HTTP Headers and Web Scraping: What You Should Know

The internet is one of the most elaborate, expansive, and intricate things ever invented by man. It’s collecting all the information that humanity has come up with, and its internal working mechanisms are incredibly complex.

Everything has its place on the world wide web, and everything works in a specific way. One of the staples that make the internet go round is proxies, and by far, the most popular proxy is HTTP or its more secure variation, HTTPS.

HTTP enables virtually everything that happens on the internet and has been the most popular proxy for decades. It’s used by websites, marketers, and almost everyone on the internet – and in this article, we’ll explore its relationship with one of the most popular practices in marketing and data, web scraping.

What Is Web Scraping?

Web scraping is the process of scraping the internet and relevant pages for data. It’s done by web crawlers, web scrapers, or data spiders, and it’s enabled through the use of proxies. These bots scout the internet and accumulate vast amounts of relevant data, which can improve marketing, internal operations, or build vast data storage.

Web scraping is a crucial part of any marketer’s digital arsenal, and it’s used for a myriad of other reasons. Aside from collecting huge amounts of data, web scraping allows for collecting already refined or viable data, significantly cutting down on the time and money required to analyze, refine, and treat raw data.

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How Is Scraping Used?

Web scraping wouldn’t be possible without the use of bots and the proxies that enable their operations. Bots use proxies to search the internet, collect and index data and proxies ensure that they always have a new IP address to operate under.

If a website senses that a bot might be scraping their data, they’ll likely blacklist its IP address and ban it, and without a secondary IP address for the bot to fall back to, its efforts become futile.

There are a lot of different proxies that can be used for web crawling bots, but the most popular by far are rotating residential proxies.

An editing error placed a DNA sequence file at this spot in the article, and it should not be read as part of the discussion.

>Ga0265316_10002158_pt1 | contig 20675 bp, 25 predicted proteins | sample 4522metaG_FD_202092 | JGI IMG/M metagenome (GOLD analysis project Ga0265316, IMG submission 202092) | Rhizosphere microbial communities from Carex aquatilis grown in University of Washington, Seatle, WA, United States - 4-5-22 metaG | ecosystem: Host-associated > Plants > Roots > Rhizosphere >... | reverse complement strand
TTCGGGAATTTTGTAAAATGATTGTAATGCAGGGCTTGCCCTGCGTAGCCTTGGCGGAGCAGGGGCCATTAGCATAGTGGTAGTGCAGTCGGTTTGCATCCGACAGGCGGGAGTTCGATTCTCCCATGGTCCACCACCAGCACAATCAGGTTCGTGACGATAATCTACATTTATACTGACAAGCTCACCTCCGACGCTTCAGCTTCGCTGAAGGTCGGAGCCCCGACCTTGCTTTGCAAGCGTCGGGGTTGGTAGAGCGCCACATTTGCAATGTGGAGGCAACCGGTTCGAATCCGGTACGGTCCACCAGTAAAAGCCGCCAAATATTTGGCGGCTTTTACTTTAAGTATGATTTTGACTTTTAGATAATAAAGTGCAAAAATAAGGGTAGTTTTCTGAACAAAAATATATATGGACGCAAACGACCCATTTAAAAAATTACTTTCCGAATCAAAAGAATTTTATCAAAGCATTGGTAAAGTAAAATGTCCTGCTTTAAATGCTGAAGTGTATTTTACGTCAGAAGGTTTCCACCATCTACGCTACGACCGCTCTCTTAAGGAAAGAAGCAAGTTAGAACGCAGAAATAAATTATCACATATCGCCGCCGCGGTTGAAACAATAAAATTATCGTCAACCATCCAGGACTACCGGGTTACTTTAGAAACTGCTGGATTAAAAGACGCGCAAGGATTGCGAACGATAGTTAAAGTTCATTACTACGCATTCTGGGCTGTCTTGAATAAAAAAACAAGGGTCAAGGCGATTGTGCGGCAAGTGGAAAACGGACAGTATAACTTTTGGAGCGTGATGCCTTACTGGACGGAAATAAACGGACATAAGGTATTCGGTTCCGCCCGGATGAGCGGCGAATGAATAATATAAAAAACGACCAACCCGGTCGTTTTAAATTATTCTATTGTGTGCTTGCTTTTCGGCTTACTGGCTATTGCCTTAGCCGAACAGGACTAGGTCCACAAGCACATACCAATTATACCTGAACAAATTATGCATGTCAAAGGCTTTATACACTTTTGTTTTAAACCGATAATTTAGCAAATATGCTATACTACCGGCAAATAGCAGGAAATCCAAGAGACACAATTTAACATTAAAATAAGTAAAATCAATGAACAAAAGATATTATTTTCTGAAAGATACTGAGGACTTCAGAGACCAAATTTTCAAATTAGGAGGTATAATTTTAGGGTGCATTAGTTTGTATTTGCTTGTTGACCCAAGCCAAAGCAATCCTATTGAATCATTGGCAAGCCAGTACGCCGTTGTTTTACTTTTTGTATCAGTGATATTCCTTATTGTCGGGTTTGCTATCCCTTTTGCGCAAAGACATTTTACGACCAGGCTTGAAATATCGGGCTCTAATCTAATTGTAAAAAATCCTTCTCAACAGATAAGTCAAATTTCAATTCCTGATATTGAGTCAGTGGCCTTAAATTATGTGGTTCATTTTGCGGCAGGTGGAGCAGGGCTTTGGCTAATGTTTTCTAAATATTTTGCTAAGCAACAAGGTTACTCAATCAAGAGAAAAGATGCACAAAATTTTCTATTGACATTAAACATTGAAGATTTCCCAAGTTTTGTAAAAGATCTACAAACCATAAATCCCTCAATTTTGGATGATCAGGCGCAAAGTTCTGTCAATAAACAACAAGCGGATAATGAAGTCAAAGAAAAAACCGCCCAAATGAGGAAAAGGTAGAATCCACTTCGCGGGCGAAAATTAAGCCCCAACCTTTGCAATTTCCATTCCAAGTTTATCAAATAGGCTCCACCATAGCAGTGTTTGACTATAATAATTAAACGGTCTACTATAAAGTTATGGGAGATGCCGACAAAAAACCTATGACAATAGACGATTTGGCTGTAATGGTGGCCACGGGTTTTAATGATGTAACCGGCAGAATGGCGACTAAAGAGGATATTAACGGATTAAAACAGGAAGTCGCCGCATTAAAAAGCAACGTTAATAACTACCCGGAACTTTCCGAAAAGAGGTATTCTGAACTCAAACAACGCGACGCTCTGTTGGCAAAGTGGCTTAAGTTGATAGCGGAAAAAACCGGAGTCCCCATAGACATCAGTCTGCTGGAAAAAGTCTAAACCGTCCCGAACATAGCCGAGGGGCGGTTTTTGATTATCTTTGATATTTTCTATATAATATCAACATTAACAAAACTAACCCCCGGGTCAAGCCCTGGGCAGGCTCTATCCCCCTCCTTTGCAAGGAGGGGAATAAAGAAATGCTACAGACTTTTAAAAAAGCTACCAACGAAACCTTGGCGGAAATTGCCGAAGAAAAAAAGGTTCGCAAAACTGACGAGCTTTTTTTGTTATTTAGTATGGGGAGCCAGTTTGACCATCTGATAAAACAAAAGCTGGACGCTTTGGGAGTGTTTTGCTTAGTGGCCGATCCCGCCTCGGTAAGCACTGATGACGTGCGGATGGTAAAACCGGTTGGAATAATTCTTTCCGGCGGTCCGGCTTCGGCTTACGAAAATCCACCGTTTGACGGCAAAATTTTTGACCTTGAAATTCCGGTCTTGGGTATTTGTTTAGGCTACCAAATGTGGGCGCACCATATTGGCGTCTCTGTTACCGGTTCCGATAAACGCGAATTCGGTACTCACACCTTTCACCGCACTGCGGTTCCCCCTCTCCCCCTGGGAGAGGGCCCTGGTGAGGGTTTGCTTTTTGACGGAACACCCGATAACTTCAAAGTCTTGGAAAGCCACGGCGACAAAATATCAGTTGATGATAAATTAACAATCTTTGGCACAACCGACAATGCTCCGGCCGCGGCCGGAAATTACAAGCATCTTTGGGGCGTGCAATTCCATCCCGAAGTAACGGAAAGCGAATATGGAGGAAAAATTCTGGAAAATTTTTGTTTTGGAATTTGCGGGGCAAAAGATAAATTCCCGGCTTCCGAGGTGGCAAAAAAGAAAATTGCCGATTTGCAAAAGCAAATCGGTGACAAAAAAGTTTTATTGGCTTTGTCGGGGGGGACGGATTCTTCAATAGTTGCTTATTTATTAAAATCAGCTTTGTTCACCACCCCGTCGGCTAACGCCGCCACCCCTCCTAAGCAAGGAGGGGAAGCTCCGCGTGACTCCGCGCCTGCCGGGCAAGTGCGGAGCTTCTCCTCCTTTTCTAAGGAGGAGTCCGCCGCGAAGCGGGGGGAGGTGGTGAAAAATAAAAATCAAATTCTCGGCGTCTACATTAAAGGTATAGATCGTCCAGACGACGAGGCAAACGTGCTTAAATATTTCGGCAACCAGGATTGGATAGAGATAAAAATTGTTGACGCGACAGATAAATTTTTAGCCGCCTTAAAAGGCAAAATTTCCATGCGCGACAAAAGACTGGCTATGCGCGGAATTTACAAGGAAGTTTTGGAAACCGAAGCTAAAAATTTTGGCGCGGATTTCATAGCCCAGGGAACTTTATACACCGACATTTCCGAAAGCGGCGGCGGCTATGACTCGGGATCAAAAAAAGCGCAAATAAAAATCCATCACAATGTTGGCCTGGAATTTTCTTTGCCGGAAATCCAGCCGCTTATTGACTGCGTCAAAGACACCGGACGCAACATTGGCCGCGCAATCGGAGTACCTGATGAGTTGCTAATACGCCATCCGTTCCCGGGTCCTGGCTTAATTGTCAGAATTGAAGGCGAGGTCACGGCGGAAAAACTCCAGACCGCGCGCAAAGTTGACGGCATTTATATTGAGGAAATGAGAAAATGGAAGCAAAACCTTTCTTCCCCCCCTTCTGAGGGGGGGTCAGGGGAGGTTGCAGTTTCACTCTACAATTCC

The data accumulated from web scraping doesn’t have to be readily available, thus adding to its appeal. Scraping bots can bypass traditional locks and firewalls, allowing them to get the deeply embedded data on the website, which is usually its most valuable asset.

Challenges of Web Scraping

No good thing in life comes without its fair share of challenges, and neither does web scraping. As web scraping software is getting more sophisticated, so are the measures to combat them. Many websites now have software that automatically detects scraping agents and blocks them on the spot.

Web scraping also isn’t the cheapest thing in the world. Aside from the bot itself’s costs, the prices of proxies can quickly add up to a significant number, making this technique practically unavailable for smaller businesses.

What Are HTTP Headers?

HTTP headers are one of the primary parts of all HTTP client requests and server responses. They let both the client and the server pass critical information between each other, thus defining both parties’ operating parameters.

In layman’s terms, HTTP headers define much information that could have a very positive impact on a multitude of things, such as web scraping if well optimized. There are two primary types of HTTP headers based on which parameters they handle – request headers and response headers.

 1. Request headers

Request headers handle all of the parameters that come from the client that requests the server via the HTTP header referer. These are web cookies, host headers, user agent request headers, x requested with, and accept-language headers. All of these are RFC822 headers, which are standard for all ARPA internet text messages.

 2. Response headers

The HTTP header referrer contains the address of the page, making the initial request and directly controls how much information will be sent. Response headers are the subsequent responses sent from the server back to the client. These are the content type, the content length, and the set-cookie headers.

How Optimizing HTTP Headers Improves Scraping

Optimizing HTTP headers streamlines communication between the client and the server. With thorough optimization, web scraping agents can operate seamlessly, quickly, and, most importantly, securely.

This optimization can make detection harder, allowing scraper bots to operate even if particular security measures are put into play. While header optimization is one of the most important tactics in enabling web scraping agents, it’s still best when combined with a proxy.

In Conclusion

Web crawling is one of the most useful practices in all marketing forms and is one of the essential tools in any business’s digital workbench. Through optimizing the HTTP header referer, you can improve your web crawler and substantiate its performance.